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Sometimes Offices Suck. Here Are 6 On The Cool Side.
August 4, 2013
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The offices of Google in Tel Aviv (Photo: Dezeen)

What's it like to work in your office?

For a lot of U.S. workers, it sounds like it could be better. A recent survey found that only 24 per cent of office workers in the U.S. currently work in "optimal workplace environments."

The study was carried out by Gensler, a design and architecture company (it seems like Canadians may be doing a little better: a study of people in this country conducted in 2012 found that 71 per cent of us are enjoying our jobs - maybe we like our offices more).

A common complaint among the 2,000 workers surveyed by Gensler was that their offices make it difficult to focus, and the study's authors say this "inability to focus is the key driver of workplace ineffectiveness."

Another aspect of a good office environment is choice, according to the study - the ability for employees to decided where and how to work.

"Balanced workplaces where employees have the autonomy to choose their work space based on the task or project at hand are more effective and higher-performing," Diane Hoskins, Gensler's co-CEO, told Reuters.

So: a workspace that allows people to focus and collaborate, and where they have lots of choice. Sounds pretty good.

We dug around and found a few office spaces that might just fit the bill. And they all look like fun places to work, too...

6. Clif Bar Headquarters In California
cool-offices-clif.jpgMost offices don't have a built-in climbing wall. The California headquarters of Clif Bar, makers of organic energy and nutrition foods, does, as well as stationary bikes, personal trainers, and private massage therapy rooms.

There are lots of other cool things about Clif's office, and not just design-wise: employees work 80 hours every two weeks, but they're allowed to structure their time so they can take every other Friday off, as Laurie Jennings writes on

The expectation is that workers will use that extra day off to do things like mountain climbing and biking. But if you work at a company best known for an organic energy bar, that's probably exactly what you like to do with your days off.

5. Hootsuite In Vancouver
Come in, lie down (Photo: Hootsuite)

That room up there is part of Hootsuite's office in Vancouver. The whole complex was designed around a cabin theme, but the picture above is maybe the best part of the whole place: it's for taking naps.

Yep, that's right. Hootsuite has a nap room at their office. They also have a yoga studio, a ping-pong table, and open concept office tables that invite people to collaborate while they work. Oh yeah, and tents. Some of their meeting rooms are tents.

If all that's not enough, Hootsuite welcome employees to bring their dogs to work with them. The whole thing sounds about as warm and Canadian as... Well, as taking a nap in a log cabin.

4. Mind Candy In London, UK
The outdoor-inspired office of Mind Candy (Photo: Telegraph/Mind Candy)

Yes, that's an office. Mind Candy, a video game company in London has transformed their whole workspace into a play den, the Telegraph reports.

If Gensler's right about the importance of choice in an office environment, it looks like this would be a pretty good spot to get things done.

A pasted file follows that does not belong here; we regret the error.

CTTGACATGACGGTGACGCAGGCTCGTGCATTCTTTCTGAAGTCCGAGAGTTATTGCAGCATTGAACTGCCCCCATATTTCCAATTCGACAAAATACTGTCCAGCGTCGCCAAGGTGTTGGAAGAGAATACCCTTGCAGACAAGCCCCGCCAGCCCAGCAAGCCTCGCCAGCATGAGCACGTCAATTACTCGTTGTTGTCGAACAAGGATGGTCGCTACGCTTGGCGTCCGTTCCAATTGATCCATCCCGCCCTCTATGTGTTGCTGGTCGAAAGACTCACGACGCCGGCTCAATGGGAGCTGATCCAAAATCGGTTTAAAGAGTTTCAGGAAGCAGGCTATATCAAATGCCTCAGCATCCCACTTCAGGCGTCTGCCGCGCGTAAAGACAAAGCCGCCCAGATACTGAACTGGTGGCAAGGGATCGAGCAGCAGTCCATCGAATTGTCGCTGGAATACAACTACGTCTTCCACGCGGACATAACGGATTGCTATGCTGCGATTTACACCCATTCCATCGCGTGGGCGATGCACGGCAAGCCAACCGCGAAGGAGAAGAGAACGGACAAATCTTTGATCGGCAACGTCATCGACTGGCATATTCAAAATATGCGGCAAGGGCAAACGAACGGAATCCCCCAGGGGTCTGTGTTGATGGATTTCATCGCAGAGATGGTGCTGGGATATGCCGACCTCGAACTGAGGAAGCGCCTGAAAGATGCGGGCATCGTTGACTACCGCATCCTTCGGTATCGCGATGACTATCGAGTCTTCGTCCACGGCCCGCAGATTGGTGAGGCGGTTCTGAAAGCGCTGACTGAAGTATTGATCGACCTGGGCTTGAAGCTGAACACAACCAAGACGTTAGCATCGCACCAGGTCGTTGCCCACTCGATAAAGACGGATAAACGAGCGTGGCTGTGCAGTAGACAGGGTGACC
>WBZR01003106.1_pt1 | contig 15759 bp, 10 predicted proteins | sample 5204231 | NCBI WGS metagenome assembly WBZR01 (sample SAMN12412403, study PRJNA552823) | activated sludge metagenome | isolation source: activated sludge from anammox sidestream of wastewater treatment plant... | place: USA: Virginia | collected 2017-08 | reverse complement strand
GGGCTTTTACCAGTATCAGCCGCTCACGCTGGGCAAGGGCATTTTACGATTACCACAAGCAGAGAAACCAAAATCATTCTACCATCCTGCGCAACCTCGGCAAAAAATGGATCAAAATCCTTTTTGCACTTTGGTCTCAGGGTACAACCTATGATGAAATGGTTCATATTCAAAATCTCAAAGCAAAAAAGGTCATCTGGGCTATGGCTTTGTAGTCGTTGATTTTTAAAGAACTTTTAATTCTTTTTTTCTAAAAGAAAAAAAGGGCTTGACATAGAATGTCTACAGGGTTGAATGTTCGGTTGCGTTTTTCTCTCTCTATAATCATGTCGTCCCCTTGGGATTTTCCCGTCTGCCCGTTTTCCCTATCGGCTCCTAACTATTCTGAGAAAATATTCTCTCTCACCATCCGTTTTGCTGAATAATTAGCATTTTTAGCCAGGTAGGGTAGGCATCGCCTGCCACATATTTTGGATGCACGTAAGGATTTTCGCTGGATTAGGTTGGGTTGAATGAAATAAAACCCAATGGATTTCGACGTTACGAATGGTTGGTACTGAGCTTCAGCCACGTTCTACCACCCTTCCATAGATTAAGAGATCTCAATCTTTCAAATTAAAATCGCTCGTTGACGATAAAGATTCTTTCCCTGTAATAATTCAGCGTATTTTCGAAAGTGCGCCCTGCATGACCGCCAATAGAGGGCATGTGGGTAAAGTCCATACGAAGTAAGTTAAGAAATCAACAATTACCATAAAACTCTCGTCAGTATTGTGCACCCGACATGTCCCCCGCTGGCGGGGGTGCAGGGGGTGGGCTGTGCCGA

The major challenge might be deciding where to start. Our vote? Beanbag chairs.

3. Airbnb In San Francisco
Airbnb head offices (Photo: Business Insider)

This is one corridor in the offices of Airbnb, a website that allows people to rent their homes online (you can take a full tour at Business Insider).

That mushroom-shaped structure is a conference room, and like all the other meeting rooms at the company's offices, it's based on a listing from the site.

cool-offices-airbnb-original.jpgOn the right is the original building the room is based on, which is located in Aptos, California.

It means that going to meetings at the company is kind of like travelling the world - they've got rooms based on places in NYC, Tokyo, Berlin, and various other spots.

They also have a wall that's built to look like a vintage Pan Am airplane. The whole office is designed to mirror what the company does, and it looks like it would make some aspects of the daily grind a little less grind-y.

2. Selgas Cano Architecture In Madrid, Spain
Selgas Cano's offices (Photo: Iwan Caan)

Getting from your office to nature usually takes at least a long walk, and it often means taking time off and heading to the country.

Employees at Selgas Cano Architecture, though, all you have to do is... Look up.

As if this office space needed to be any cooler than what you can see here, the other half of the building is half-underground, with similarly open-concept windows giving a view of the forested area outside. James Bond villains: your move.

1. Google In Tel Aviv, Israel
cool-offices-google-telaviv.jpgGoogle has some cool and unexpected design at its offices around the world, but the Tel Aviv office, which opened earlier this year, is really something.

The space was designed by Swiss company Camenzind Evolution, and it features slides connecting every floor, a meeting area filled with live orange trees, workstations on a "beach" and take grass covering the floors and seating in one meeting room.

Each area of the office is designed to represent an aspect of local identity, according to the designers.

You can check out a slideshow with more parts of the office at Dezeen (that's their orange tree-filled meeting area at the top of the post).


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